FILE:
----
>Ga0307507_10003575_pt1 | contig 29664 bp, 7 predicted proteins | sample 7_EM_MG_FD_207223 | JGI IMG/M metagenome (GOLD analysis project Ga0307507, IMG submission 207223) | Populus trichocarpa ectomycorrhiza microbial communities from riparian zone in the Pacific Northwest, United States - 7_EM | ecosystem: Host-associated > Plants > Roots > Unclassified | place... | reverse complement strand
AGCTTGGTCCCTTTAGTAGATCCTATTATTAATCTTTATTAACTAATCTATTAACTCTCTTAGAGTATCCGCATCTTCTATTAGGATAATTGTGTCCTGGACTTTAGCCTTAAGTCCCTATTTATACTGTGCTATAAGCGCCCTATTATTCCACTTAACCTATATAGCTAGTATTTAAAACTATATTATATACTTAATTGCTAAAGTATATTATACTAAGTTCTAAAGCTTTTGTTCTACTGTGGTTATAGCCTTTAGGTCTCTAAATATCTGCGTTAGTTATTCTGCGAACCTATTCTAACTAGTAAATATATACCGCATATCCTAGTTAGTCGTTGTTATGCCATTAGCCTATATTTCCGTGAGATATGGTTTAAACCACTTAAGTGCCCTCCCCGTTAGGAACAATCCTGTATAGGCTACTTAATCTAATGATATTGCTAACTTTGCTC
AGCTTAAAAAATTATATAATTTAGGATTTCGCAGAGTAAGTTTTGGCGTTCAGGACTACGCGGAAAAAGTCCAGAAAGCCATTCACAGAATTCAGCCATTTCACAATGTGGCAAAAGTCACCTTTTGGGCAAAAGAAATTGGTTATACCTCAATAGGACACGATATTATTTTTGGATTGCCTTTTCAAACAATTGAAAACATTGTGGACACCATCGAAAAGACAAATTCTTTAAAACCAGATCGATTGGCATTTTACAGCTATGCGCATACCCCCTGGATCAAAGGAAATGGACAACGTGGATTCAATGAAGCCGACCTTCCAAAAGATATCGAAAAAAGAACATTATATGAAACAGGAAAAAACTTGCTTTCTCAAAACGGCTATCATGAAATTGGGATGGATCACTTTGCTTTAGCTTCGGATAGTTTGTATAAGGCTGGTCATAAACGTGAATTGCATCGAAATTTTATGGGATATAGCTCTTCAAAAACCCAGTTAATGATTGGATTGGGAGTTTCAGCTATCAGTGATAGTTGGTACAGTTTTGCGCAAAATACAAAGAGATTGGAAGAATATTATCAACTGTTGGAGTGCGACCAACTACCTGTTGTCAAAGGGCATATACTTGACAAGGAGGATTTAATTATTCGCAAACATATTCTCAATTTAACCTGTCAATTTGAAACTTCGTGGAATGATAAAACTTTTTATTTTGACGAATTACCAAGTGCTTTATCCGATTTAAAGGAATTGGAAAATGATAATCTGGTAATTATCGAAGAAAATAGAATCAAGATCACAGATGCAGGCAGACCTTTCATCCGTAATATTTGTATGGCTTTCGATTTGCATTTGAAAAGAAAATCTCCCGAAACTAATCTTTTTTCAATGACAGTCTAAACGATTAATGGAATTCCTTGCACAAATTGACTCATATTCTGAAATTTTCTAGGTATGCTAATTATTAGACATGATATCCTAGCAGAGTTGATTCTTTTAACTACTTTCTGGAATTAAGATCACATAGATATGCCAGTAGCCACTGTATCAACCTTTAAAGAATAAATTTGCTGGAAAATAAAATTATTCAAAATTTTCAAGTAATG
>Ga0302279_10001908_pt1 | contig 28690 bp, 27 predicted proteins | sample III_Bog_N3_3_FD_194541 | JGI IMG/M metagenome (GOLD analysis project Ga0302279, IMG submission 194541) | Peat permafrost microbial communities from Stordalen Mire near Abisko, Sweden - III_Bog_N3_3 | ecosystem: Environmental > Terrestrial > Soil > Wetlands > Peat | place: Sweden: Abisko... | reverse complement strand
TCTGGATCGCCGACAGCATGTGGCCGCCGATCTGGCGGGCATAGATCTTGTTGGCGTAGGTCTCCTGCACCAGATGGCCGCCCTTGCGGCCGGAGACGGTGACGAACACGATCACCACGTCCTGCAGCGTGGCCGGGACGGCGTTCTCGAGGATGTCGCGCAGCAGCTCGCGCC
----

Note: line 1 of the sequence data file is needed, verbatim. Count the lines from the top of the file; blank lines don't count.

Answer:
>Ga0307507_10003575_pt1 | contig 29664 bp, 7 predicted proteins | sample 7_EM_MG_FD_207223 | JGI IMG/M metagenome (GOLD analysis project Ga0307507, IMG submission 207223) | Populus trichocarpa ectomycorrhiza microbial communities from riparian zone in the Pacific Northwest, United States - 7_EM | ecosystem: Host-associated > Plants > Roots > Unclassified | place... | reverse complement strand